The UK’s fifteen national parks are an eclectic mix of landscapes, ranging from heather-clad moorland, rolling hills and craggy fells to expansive lochs, wooded valleys and sandy beaches. They’re home to our highest peaks, our deepest lake and miles upon miles of trails for everyone to enjoy. Oh, and millions of sheep (of which the Lake District’s hardy Herdwicks are by far the cutest). I’ve visited six of our national parks to date – some on multiple occasions, others just the once – and each of them holds a place in my heart.
Although the previous day had been a total washout, brighter skies were on the cards for our final full day in the Lakes – so we made the most out of it by climbing another peak, Yewbarrow. Spoiler: we totally underestimated this 628m peak. This mountain was essentially A Bad Idea – but it didn’t stop us giving it a go (and a decent run for its money, even if we were rather unconventional walkers/ hikers/ climbers).
On a clear day, England’s highest mountain, Scafell Pike, affords spectacular views across England’s deepest lake and the surrounding Lakeland fells. However, our streak of good luck with the weather had temporarily expired – and the Scafell range was shrouded in thick mist. So much for the optimistic weather forecast displayed at the campsite . . .
As we set off from the campsite towards Wast Water, the wispy grey clouds overhead looked somewhat ominous. Undeterred, we decided to go along with our original plan – a circuit of the three-mile long glacial lake, taking in the shoreline footpath along the southern edge before returning via the road on the northern edge. So far, so bon.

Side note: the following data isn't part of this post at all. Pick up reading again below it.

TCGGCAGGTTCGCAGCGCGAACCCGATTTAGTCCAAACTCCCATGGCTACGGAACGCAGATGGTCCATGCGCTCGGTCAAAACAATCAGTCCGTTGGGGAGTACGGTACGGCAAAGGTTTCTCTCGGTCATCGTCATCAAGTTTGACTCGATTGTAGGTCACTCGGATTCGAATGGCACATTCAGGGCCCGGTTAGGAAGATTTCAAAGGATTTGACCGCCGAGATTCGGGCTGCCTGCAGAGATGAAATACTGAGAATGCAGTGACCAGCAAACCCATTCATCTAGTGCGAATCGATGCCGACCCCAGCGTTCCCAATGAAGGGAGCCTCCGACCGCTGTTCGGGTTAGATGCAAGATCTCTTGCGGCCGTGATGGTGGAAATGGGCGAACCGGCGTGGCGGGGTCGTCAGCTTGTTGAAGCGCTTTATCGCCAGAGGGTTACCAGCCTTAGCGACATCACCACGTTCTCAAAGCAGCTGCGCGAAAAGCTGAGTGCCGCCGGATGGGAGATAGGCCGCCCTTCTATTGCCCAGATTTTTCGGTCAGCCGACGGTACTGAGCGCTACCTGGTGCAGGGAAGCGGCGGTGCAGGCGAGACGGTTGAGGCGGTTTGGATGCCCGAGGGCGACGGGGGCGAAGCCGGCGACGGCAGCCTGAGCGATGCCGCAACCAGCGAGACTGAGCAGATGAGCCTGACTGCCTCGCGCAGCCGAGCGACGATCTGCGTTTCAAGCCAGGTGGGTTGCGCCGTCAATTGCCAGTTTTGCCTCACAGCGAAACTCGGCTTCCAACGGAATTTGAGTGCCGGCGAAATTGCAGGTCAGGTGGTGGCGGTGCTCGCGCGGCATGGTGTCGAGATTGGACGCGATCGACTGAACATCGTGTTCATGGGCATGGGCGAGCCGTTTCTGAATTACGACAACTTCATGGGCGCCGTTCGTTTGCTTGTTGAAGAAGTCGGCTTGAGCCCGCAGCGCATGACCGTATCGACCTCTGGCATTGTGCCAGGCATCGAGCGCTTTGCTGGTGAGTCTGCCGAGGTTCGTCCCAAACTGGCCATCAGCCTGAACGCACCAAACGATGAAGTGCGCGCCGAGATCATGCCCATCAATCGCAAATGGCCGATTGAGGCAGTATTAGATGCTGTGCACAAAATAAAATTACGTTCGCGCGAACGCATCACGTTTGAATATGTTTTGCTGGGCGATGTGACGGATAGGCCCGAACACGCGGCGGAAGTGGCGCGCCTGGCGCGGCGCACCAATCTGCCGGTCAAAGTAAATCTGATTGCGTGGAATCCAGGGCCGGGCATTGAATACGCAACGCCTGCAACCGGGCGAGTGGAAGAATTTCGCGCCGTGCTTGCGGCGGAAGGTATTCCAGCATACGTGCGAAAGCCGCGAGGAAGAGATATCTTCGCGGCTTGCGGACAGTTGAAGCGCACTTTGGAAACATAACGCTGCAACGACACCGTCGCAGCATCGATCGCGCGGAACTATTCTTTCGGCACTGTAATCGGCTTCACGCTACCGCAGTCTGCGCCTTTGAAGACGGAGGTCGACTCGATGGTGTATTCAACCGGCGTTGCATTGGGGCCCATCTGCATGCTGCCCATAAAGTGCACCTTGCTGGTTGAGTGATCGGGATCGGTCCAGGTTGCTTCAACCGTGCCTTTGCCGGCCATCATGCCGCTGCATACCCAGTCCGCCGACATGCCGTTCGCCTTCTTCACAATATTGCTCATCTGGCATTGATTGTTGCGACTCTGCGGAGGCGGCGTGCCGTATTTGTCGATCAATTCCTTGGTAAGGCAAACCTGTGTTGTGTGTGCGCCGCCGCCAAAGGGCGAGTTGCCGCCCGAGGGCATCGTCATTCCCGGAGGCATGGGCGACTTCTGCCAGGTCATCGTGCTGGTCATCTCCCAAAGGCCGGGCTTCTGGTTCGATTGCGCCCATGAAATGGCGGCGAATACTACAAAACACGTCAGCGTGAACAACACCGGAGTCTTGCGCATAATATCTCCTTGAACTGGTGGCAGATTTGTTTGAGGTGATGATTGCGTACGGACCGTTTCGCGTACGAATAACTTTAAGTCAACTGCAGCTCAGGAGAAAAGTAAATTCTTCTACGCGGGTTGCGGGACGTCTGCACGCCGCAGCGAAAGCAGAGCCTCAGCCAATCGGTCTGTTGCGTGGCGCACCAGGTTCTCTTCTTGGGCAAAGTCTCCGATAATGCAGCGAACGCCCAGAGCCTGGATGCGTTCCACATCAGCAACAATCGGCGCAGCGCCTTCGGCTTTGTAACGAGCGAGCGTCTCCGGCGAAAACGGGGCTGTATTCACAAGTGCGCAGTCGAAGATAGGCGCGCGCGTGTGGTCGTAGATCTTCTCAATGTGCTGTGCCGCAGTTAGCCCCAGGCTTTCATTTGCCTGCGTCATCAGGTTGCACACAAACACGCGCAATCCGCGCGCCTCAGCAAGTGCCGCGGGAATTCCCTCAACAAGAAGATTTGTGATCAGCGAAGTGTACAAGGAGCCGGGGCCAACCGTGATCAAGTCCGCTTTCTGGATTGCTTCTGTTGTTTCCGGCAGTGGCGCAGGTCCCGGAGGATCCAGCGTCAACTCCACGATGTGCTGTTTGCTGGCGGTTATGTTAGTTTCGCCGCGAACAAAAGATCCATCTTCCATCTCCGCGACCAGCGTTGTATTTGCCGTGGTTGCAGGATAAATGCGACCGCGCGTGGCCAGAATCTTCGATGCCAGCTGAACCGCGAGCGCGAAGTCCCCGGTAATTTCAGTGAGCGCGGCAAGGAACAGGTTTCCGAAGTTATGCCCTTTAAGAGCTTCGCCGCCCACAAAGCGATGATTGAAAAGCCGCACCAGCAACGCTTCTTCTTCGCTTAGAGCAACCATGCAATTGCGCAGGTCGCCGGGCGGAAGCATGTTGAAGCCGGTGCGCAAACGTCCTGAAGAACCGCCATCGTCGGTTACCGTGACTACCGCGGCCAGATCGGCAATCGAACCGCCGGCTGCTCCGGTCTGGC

With breakfast consumed, the tent packed away and our backpacks on, it was time to leave the glampsite behind and swap the picturesque hamlet of Boot for a pitch a stone’s throw from Britain’s “favourite view” (as voted by ITV viewers several years prior).
Having visited the tourist honeypots of Windermere, Ambleside and Grasmere a few months back, Laurence and I were keen to head a bit further off-grid on this trip to the Lake District. Cue: a four-hour train ride to the south-western Lakes for a taste of Britain’s “favourite view” (according to ITV viewers) in the form of Wast Water, a suitably remote and picturesque spot surrounded by England’s highest peaks, the Scafell range, and hundreds of adorable Herdwick sheep.
Whilst Grasmere was beautiful – and on an ordinary day, I would happily have waited two hours for the gingerbread shop to open – we decided to make the most of the sunny weather (and our limited time) and hike back to Ambleside. After all, what’s a trip to the Lakes without going on at least one walk? Fortunately, the Lake District offers walks for people of every age, ability and interest – and it was easy to find one to suit our needs. If you missed my two previous posts about our weekend in the Lake District, you can find them here and here.
Whilst the Lake District is known primarily for its stunning natural landscapes and incredible vistas, it also has a rich cultural heritage – and a jaunt to Grasmere combines the two perfectly! If you missed my previous post about our first day in the Lakes, you can find it here.
Located in the North West of England, the Lake District is one of the UK’s most scenic national parks. The spectacular landscape, which features stunning glacial ribbon lakes bordered by picturesque market towns and villages nestled in the foothills of the surrounding fells, attracts almost 16 million visitors annually, making it the UK’s most visited national park.